Types of Mental Health Treatment Settings and Levels of Care

Treatment and care for mental health-related issues is provided in a variety of settings. The environment, and level or type of care, will depend on multiple factors: the nature and severity of the person’s mental condition, their physical health, and the type of treatment prescribed or indicated. The three primary types of treatment settings for receiving mental health care or services are 1) hospital inpatient, 2) residential and 3) outpatient. In addition, some mental health care services are delivered via online and telecommunications technologies.

Hospital inpatient settings involve an overnight or longer stay in a psychiatric hospital or psychiatric unit of a general hospital. The facility can be privately owned or public (government-operated). Inpatient hospitals provide treatment to more severely ill mental health patients, usually for less than 30 days. A person admitted to an inpatient setting might be in the acute phase of a mental illness and need help around the clock. Typically, a person who requires long-term care would be transferred to another facility or a different setting within a psychiatric hospital after 30 days of inpatient treatment.

Psychiatric hospitals treat mental illnesses exclusively, although physicians are available to address medical conditions. A few psychiatric hospitals provide drug and alcohol detoxification as well as inpatient drug and alcohol rehabilitation services and provide longer stays. A psychiatric hospital might have specialty units for eating disorders, geriatric concerns, child and adolescent services, as well as substance abuse services.

General medical and surgical hospitals may have a psychiatric inpatient unit and/or a substance abuse unit, although these units are not very common. They provide medical services that would not be available in a free-standing psychiatric hospital.

Residential mental health treatment environments generally provide longer-term care for individuals. Most residential treatment settings provide medical care but are designed to be more comfortable and less like a hospital ward than inpatient hospitals. Examples:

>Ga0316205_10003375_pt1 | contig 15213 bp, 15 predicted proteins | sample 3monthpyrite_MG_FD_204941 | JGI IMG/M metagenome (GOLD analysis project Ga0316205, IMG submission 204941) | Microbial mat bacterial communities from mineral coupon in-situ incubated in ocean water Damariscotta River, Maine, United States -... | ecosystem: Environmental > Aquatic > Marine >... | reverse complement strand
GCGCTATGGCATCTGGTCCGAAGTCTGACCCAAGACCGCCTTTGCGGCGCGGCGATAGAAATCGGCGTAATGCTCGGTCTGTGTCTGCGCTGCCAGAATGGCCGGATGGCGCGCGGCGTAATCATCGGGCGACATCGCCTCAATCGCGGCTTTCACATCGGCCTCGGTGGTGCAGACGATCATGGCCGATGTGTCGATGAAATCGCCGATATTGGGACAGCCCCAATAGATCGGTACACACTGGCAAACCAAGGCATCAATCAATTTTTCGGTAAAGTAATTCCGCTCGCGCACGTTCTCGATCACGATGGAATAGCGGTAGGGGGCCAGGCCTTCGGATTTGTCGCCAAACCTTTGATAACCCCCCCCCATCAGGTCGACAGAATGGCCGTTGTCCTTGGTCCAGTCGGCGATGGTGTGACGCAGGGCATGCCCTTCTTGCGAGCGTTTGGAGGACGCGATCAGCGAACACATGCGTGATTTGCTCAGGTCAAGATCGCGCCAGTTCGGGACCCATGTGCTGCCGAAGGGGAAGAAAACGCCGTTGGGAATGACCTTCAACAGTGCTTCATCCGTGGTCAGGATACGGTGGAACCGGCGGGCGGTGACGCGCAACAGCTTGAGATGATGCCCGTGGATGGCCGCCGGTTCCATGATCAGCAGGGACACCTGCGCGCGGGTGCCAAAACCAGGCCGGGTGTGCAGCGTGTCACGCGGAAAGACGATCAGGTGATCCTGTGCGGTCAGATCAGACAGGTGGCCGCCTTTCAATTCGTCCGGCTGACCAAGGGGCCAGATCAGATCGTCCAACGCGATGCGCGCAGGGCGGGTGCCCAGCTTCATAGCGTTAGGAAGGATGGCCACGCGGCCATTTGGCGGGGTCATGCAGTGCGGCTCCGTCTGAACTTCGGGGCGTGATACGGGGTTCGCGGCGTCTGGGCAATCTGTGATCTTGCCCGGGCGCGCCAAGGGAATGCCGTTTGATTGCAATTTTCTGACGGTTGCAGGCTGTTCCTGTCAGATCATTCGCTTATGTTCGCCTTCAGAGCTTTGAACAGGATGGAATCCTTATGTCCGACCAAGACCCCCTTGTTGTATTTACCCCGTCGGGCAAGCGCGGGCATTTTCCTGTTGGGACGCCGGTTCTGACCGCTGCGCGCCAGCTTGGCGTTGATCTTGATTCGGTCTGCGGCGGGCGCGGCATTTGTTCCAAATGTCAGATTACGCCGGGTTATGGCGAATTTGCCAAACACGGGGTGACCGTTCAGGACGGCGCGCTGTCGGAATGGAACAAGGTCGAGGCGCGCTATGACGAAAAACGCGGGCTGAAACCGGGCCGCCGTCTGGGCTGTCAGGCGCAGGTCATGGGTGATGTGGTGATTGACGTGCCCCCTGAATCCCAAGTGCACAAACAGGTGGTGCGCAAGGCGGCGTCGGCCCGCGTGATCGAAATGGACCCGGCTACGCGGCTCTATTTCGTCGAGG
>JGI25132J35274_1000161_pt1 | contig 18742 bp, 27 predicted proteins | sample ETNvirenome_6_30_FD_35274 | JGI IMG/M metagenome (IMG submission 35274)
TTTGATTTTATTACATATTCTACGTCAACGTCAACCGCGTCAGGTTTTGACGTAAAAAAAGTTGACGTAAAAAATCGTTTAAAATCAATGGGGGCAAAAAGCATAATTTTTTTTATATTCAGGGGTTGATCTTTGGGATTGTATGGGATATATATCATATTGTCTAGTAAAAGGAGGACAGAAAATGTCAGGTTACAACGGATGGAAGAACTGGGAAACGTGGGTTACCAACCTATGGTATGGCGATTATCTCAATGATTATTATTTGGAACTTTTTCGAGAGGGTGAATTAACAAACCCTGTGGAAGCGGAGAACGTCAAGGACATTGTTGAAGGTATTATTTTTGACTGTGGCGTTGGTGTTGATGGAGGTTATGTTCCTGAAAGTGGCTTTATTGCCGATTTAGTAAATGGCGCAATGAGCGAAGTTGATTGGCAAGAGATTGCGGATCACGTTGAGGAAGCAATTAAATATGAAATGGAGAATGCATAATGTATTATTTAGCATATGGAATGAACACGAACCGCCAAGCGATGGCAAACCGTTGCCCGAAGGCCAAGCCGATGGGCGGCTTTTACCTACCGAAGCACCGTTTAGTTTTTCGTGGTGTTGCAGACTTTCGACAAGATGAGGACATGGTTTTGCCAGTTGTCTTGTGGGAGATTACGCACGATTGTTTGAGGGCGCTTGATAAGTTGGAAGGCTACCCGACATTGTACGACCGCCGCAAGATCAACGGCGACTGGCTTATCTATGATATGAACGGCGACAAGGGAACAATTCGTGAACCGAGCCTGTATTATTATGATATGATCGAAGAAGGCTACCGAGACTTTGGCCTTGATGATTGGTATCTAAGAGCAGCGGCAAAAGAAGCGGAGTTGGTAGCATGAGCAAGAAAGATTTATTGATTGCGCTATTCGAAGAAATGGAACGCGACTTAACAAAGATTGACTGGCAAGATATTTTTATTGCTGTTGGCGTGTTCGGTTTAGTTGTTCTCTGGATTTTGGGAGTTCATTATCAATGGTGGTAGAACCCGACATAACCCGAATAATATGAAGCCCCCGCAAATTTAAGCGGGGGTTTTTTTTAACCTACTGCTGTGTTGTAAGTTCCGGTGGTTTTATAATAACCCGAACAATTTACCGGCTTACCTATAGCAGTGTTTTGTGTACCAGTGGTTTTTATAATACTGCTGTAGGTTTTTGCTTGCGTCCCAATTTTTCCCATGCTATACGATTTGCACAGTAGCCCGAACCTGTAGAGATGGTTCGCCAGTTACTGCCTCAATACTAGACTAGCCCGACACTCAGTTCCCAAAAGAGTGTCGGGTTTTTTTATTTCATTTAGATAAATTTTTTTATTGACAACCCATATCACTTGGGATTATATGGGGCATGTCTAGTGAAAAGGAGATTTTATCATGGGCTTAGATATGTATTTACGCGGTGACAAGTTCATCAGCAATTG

Psychiatric residential centers are tailored to people with a chronic psychiatric disorder, such as schizophrenia or bipolar disorder, or who have a dual diagnosis (i.e., a mental disorder and substance abuse problems), which impairs their ability to function independently. 

Alcohol and drug rehabilitation facilities are inpatient centers that treat addictions and may provide detoxification services. Patients typically reside in this type of facility for 30 days but stays may be individualized according to each facility’s policy.

Nursing homes have psychiatric consultation available as needed.

Outpatient Settings – While there is wide variety in the types of outpatient settings, they all involve office visits with no overnight stay. Some are based in community mental health centers; others are located in general hospitals where individuals visit an outpatient clinic for an appointment. In addition, many individuals in need of mental health counseling or treatment go to private offices to see a mental health clinician who is in solo or group private practice.

Partial hospitalization programs (PHPs), also called “day programs,” refer to outpatient programs that patients attend for six or more hours a day, every day or most days of the week. These programs, which are less intensive than inpatient hospitalization, may focus on psychiatric illnesses and/or substance abuse. They will commonly offer group therapy, educational sessions and individual counseling. A PHP may be part of a hospital's services or a freestanding facility.

Intensive outpatient programs (IOPs) are similar to PHPs, but are only attended for three to four hours and often meet during evening hours to accommodate persons who are working. Most IOPs focus on either substance abuse or mental health issues. IOPs may be part of a hospital’s services or freestanding. 

Outpatient Clinics are settings where patients obtain therapy services from a variety of mental health professionals. Depending on the particular clinic, individual therapy, group therapy and medication management may be available.

Community Mental Health Centers – Often referred to as Mental Health and Mental Retardation Centers (MHMR), these clinics treat persons whose incomes fall below a state-determined level. In seven North Texas counties (Dallas, Collin, Hunt, Navarro, Kaufman, Ellis and Rockwall) these public mental health services are delivered under the NorthSTAR program. Services are accessed by applying to NorthSTAR.

Practitioners in private practice – Many individuals see a mental health professional in solo or group private practice at the practitioner’s office for mental health treatment/counseling. Appointments may be for individual, group or family therapy. Many practitioners accept insurance payments, but practitioners vary in which insurance plans they will accept; some practitioners accept only personal payment for services.

Telepsychiatry, Telemental Health Services refer to the remote delivery of psychiatric assessment and care, or psychological support and services, via telephone or the Internet using email, online chat or videoconferencing. Most commonly, these services improve access to care for individuals with mental health issues living in remote locations or underserved areas, or who can’t leave home due to illness, emergencies or mobility problems. They also allow clinicians to support their patients or clients between visits.